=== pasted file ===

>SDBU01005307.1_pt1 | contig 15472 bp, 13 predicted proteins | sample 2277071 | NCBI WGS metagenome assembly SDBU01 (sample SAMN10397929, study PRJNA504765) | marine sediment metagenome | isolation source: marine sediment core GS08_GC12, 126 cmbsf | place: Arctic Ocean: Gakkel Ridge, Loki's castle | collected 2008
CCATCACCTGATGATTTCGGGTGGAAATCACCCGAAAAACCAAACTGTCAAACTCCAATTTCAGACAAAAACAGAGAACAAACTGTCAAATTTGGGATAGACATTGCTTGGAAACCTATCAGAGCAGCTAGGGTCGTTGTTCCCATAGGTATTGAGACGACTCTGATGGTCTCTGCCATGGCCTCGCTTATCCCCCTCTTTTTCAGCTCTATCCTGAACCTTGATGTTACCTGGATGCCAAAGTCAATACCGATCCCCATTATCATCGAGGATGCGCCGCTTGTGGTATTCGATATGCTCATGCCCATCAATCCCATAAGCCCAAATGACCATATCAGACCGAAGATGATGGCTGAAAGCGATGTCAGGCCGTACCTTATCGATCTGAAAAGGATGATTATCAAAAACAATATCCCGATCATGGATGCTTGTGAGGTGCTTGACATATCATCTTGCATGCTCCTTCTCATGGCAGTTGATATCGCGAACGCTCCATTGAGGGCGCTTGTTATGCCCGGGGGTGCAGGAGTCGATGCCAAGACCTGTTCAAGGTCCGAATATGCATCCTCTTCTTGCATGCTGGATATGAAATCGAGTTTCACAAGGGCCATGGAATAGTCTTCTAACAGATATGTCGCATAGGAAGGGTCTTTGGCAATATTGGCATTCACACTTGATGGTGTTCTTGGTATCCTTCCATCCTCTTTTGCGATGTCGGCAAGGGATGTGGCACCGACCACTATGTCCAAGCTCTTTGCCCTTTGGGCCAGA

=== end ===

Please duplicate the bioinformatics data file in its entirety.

>SDBU01005307.1_pt1 | contig 15472 bp, 13 predicted proteins | sample 2277071 | NCBI WGS metagenome assembly SDBU01 (sample SAMN10397929, study PRJNA504765) | marine sediment metagenome | isolation source: marine sediment core GS08_GC12, 126 cmbsf | place: Arctic Ocean: Gakkel Ridge, Loki's castle | collected 2008
CCATCACCTGATGATTTCGGGTGGAAATCACCCGAAAAACCAAACTGTCAAACTCCAATTTCAGACAAAAACAGAGAACAAACTGTCAAATTTGGGATAGACATTGCTTGGAAACCTATCAGAGCAGCTAGGGTCGTTGTTCCCATAGGTATTGAGACGACTCTGATGGTCTCTGCCATGGCCTCGCTTATCCCCCTCTTTTTCAGCTCTATCCTGAACCTTGATGTTACCTGGATGCCAAAGTCAATACCGATCCCCATTATCATCGAGGATGCGCCGCTTGTGGTATTCGATATGCTCATGCCCATCAATCCCATAAGCCCAAATGACCATATCAGACCGAAGATGATGGCTGAAAGCGATGTCAGGCCGTACCTTATCGATCTGAAAAGGATGATTATCAAAAACAATATCCCGATCATGGATGCTTGTGAGGTGCTTGACATATCATCTTGCATGCTCCTTCTCATGGCAGTTGATATCGCGAACGCTCCATTGAGGGCGCTTGTTATGCCCGGGGGTGCAGGAGTCGATGCCAAGACCTGTTCAAGGTCCGAATATGCATCCTCTTCTTGCATGCTGGATATGAAATCGAGTTTCACAAGGGCCATGGAATAGTCTTCTAACAGATATGTCGCATAGGAAGGGTCTTTGGCAATATTGGCATTCACACTTGATGGTGTTCTTGGTATCCTTCCATCCTCTTTTGCGATGTCGGCAAGGGATGTGGCACCGACCACTATGTCCAAGCTCTTTGCCCTTTGGGCCAGA